By resigning from the presidency after almost thirty years, Nursultan Nazarbayev may have given his greatest gift to Kazakhstan: a peaceful transition to a new generation following nearly three decades of stability—a stability that was likely solidified by Nazarbayev’s willingness to commit human rights abuses and corruption.
Nothing should be taken for granted. In general, transitions in the former Soviet Union have proved difficult, sometimes involving revolutions, internal coups, and last-minute changes in the succession before the new leader takes control.
But although Nazarbayev effectively became president-for-life in 2007 when he secured a right to contest presidential elections indefinitely, he has in fact been planning carefully for at least twelve years to ensure a smooth transition in the event of his retirement or death in office.
And at a time when Kazakhstan faces tough economic choices and a potential for increasing social unrest as a result of its over-dependence on oil and gas revenues, the need to avoid political turmoil is crucial.
The key figure in the transition is Kassym-Jomart Tokayev (also spelled Qasym-Jomart Toqaev), a former prime minister and foreign minister. Under constitutional changes that became effective in 2007, the president of the Senate would supervise the succession in the event of the president’s demise or departure from office—and Tokayev was the man whom Nazarbayev entrusted with that role. Apart from a stint as a United Nations undersecretary from 2011 to 2013, Tokayev, an erudite linguist, has held that position since then.
As of March 20, when Nazarbayev’s resignation becomes effective, Tokayev will carry out the rest of Nazarbayev’s term, until fresh presidential (and parliamentary) elections are held next year.
In Kazakhstan’s clan-dominated politics, Tokayev is regarded as a trusted and respected neutral figure.
However, Tokayev now faces a tough challenge. In his resignation statement, Nazarbayev declared: “As the founder of the independent Kazakh state I see my task now in facilitating the rise of a new generation of leaders who will continue the reforms that are under way in the country.”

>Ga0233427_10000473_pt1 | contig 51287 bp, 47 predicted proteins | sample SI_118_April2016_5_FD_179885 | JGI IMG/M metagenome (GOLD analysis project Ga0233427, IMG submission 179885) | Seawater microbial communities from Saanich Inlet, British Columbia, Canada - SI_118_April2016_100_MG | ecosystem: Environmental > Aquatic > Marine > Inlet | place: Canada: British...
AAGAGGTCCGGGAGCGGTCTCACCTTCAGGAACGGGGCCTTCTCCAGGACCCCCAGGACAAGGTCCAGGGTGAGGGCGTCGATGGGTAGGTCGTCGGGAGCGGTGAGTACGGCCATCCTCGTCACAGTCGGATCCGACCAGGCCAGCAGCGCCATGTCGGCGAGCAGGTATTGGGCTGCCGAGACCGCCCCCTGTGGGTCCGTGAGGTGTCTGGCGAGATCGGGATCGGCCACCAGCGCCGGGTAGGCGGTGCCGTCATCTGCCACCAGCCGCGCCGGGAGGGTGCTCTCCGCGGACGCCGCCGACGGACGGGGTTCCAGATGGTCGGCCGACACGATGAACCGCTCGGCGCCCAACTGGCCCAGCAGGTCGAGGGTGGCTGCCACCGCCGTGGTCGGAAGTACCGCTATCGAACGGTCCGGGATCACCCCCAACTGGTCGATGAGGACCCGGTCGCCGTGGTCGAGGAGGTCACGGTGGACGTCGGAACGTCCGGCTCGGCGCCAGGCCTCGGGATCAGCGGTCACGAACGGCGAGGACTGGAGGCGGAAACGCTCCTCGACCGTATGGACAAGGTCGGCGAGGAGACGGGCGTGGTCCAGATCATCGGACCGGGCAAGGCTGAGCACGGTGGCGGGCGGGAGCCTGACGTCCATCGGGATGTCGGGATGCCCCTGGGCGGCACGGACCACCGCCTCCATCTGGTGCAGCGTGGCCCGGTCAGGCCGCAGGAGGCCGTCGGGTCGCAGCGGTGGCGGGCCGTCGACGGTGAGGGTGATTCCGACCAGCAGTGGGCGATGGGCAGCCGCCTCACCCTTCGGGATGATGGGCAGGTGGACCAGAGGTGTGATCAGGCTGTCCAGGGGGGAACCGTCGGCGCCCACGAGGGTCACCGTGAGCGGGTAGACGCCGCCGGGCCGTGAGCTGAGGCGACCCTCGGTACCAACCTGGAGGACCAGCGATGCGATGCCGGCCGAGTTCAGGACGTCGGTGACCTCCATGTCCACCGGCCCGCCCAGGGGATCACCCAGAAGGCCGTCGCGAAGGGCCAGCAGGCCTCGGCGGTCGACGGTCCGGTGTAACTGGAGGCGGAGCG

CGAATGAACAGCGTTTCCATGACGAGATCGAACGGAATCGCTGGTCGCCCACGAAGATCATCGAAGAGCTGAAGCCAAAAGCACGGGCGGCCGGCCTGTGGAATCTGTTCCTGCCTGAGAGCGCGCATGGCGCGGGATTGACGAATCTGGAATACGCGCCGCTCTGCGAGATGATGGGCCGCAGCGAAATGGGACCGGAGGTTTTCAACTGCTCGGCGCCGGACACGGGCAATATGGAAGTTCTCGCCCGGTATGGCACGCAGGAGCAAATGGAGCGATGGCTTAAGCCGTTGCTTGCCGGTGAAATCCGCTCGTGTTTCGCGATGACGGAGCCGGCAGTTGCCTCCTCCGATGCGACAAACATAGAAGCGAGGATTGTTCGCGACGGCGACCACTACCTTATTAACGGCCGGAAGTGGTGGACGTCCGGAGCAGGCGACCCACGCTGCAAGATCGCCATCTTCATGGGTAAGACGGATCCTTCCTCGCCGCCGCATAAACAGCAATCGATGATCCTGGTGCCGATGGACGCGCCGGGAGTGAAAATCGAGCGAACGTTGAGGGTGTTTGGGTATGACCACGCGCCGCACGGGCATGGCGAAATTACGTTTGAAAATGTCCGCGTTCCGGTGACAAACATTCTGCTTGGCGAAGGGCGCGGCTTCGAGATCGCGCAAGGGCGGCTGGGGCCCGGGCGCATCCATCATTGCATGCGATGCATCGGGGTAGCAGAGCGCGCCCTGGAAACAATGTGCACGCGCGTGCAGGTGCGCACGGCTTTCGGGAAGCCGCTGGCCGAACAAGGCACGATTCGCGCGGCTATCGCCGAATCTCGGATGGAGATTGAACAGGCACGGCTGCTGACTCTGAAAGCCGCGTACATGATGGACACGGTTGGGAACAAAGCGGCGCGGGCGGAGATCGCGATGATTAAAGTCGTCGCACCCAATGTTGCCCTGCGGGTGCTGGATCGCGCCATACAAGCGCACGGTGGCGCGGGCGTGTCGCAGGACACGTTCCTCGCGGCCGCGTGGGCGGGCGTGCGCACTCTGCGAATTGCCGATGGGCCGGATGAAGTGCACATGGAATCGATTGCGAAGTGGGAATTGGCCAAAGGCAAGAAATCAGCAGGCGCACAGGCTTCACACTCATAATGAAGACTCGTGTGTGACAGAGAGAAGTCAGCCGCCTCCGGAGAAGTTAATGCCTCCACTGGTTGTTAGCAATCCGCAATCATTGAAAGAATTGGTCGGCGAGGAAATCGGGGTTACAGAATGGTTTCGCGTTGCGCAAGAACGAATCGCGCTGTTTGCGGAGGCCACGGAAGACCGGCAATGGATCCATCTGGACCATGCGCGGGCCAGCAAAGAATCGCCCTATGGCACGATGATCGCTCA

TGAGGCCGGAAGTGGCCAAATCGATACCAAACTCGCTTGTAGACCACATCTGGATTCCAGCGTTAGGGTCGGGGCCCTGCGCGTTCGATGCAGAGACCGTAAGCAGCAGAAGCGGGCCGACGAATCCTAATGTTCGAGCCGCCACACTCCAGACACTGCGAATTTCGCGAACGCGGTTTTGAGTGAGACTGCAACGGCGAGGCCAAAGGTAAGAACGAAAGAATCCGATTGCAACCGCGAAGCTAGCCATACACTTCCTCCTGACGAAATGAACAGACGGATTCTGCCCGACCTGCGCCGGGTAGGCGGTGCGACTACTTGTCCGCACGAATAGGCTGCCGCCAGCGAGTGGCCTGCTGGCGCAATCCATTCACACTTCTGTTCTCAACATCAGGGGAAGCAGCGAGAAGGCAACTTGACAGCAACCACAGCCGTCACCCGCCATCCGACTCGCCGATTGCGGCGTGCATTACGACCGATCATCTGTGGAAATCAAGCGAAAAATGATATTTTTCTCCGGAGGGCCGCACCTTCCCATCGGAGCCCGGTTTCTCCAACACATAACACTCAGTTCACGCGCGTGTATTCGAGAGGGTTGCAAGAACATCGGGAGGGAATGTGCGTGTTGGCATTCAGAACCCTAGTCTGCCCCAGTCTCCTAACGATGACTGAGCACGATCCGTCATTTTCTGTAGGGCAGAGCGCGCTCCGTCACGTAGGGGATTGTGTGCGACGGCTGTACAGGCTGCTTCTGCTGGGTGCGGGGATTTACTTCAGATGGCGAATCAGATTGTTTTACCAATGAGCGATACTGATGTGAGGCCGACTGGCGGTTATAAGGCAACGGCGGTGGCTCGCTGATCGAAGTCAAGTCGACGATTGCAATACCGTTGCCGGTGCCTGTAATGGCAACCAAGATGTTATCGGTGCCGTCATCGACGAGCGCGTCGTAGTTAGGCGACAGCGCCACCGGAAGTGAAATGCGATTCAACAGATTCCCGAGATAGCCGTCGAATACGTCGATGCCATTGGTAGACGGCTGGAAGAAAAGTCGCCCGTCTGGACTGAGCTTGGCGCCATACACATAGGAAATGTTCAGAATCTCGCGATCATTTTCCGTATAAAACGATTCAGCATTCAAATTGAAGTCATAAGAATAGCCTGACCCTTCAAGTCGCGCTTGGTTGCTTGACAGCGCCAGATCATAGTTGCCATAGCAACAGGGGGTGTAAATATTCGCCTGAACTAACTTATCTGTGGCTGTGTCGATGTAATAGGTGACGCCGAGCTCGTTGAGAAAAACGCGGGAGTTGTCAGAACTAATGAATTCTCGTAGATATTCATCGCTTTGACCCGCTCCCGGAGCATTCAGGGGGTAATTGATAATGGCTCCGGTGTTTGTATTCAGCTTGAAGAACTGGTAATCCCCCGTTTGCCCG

Resigning from the presidency does not mean retiring from politics; Nazarbayev has said he intends to retain his positions as leader of the Nur Otan party, which dominates parliament, and that he would continue to chair the country’s Security Council, which determines the principal security, foreign, and economic policies.
So Tokayev now has to balance running an executive presidency and the continuing activities of his great friend and colleague. Tokayev will still have to tackle the question of whether Nazarbayev’s own family, notably his son-in-law, Timur Kulibayev, will seek to take advantage of the patriarch’s decision to step down in order to advance their own interests. Nazarbayev has three daughters—Dariga, Dinara, and Aliya—who are all powerful women in their own right. Dariga has long promoted herself as a great host for international gatherings; Aliya runs the Elitstroy construction company, which has built many of the country’s steel-and-glass office blocks, while Dinara Kulibayeva jointly controls the giant Halyk Savings Bank with her husband Timur.